October 23, 2012

How to Set Up a Law Library: Solutions for Solos and Small Firms

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Rising to the Challenge




By Kara Phillips

Solo and small firm practitioners might think that systems security is not a priority for them. But in today's world, no one is safe from thieves, hackers and malicious intruders. Here are steps for protecting your practice and your clients.

Larger law firms typically employ a librarian to evaluate, procure and manage their information resources. In solo and small firms, having a librarian on staff isn't normally feasible, so the lawyer has to take on the role. And it is not a role that comes without impediments. The information explosion has made a dizzying array of materials accessible and expanded the choice of formats, too—but it has also complicated the process of sifting through the options to select the most useful and relevant resources. So where do you start in setting up and maintaining information resources for your law practice? Here are pointers for how to successfully undertake the process, without breaking the bank.

Evaluating Your Needs

The first step is to assess your information needs. Do you practice in a niche area or in several different areas of law? Is your practice limited by jurisdiction so that local and state materials will suffice, or do you need access to federal and international law? Will you consult secondary resources as a supplement to the primary resources you use most? Thoroughly consider the depth and breath of your needs. If, for example, you represent software companies, in addition to business law materials you may also want ones on intellectual property, tax, antitrust and employment law, as well as multijurisdictional and international materials.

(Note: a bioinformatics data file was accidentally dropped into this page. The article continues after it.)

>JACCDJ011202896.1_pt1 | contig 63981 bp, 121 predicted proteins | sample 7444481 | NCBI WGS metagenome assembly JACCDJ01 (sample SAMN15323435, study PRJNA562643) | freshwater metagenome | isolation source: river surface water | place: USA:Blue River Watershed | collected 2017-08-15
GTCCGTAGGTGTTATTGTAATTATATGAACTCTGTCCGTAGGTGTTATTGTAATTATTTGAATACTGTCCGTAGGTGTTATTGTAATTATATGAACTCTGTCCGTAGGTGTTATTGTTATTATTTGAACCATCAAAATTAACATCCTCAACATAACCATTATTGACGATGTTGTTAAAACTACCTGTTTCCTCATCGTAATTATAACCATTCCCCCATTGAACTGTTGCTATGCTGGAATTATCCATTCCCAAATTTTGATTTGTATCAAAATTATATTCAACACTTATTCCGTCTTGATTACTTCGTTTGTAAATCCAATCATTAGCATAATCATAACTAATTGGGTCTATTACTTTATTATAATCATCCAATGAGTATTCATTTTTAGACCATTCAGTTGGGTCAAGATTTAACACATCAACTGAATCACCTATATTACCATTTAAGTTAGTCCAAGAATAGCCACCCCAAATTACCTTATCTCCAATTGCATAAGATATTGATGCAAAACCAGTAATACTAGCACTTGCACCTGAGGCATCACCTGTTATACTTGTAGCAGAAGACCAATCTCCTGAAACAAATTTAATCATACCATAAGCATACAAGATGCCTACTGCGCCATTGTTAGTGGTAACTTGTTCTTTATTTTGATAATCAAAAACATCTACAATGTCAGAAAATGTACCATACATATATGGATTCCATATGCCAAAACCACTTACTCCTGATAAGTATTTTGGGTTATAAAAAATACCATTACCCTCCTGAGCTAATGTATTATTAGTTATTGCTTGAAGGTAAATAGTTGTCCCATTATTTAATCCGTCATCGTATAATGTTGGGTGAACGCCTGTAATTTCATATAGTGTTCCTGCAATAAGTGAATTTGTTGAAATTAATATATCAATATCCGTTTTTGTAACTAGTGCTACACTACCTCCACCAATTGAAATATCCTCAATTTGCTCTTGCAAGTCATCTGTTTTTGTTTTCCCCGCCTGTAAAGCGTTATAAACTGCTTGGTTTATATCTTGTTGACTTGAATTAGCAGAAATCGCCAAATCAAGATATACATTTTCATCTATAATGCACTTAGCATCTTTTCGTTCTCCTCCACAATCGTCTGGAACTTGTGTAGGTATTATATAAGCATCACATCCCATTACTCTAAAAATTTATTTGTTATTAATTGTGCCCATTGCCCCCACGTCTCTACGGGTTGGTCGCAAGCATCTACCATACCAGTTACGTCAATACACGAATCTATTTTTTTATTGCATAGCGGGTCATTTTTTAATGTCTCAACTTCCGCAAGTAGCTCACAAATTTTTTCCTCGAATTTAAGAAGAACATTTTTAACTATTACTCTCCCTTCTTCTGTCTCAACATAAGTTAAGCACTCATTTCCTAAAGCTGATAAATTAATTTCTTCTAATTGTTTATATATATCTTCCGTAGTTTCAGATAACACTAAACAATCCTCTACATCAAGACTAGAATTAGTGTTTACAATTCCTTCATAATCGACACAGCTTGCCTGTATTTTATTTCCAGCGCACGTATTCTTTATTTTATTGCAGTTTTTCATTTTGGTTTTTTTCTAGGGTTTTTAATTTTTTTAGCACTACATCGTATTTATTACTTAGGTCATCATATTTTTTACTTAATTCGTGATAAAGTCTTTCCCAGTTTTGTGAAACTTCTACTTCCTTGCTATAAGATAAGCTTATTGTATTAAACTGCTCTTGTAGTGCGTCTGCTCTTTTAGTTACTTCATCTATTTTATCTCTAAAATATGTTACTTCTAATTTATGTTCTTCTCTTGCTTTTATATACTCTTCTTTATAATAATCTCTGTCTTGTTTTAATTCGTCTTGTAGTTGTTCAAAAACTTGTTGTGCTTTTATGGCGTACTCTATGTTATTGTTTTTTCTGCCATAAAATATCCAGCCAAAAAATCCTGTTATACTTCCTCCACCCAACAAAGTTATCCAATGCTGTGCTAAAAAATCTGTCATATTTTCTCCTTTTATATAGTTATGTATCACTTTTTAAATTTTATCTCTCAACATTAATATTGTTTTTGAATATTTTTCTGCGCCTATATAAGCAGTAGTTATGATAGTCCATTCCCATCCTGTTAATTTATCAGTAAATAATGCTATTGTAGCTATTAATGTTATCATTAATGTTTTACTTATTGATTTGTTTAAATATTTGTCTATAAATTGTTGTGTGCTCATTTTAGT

Another factor to consider is whether you have colleagues (such as a paralegal, legal assistant or law student intern) who might require other resources. Also, don't neglect to think about whether (and how soon) you anticipate expanding your practice into new areas. A careful assessment of your practice needs will guide you toward potential sources and help you prioritize purchases.

Also think about what format (Web, print or CD-ROM) you prefer materials in. If you plan to do the majority of your research online, make sure your computer infrastructure has the capacity and speed to allow you to access materials efficiently, and that you have the ability to track online usage for billing purposes. Perhaps you prefer to read statutes and code material in hard copy. When opting for print materials, keep in mind that research tasks like cite-checking are more effectively done electronically.

Locating Free Resources

Think about which of your information needs could be met for free. Explore the resources at your local bar association, which may offer a lending library or access to online databases. An office-sharing arrangement might include access to library materials and other resources. Consider your local public law library. In her article " Eight Reasons Solo Lawyers Should Use Law Libraries," law librarian Mary Whisner explains the advantages of using a public law library: Law librarians are trained in legal research and often teach classes on research techniques for CLE credits; materials are collected in print and online versions; law libraries offer an opportunity to network; and document delivery, computer and photocopy services as well as meeting rooms may also be available.

Remember, too, your law school library almost certainly welcomes alumni patronage. Find out whether your undergraduate library is open to alumni as well. You may be surprised to discover that it has legal materials and databases to support a criminal justice or paralegal program and may have specialized libraries like environmental or medical to support graduate programs. In addition, your undergraduate library may provide access to useful non-legal resources like business, economic and statistical databases.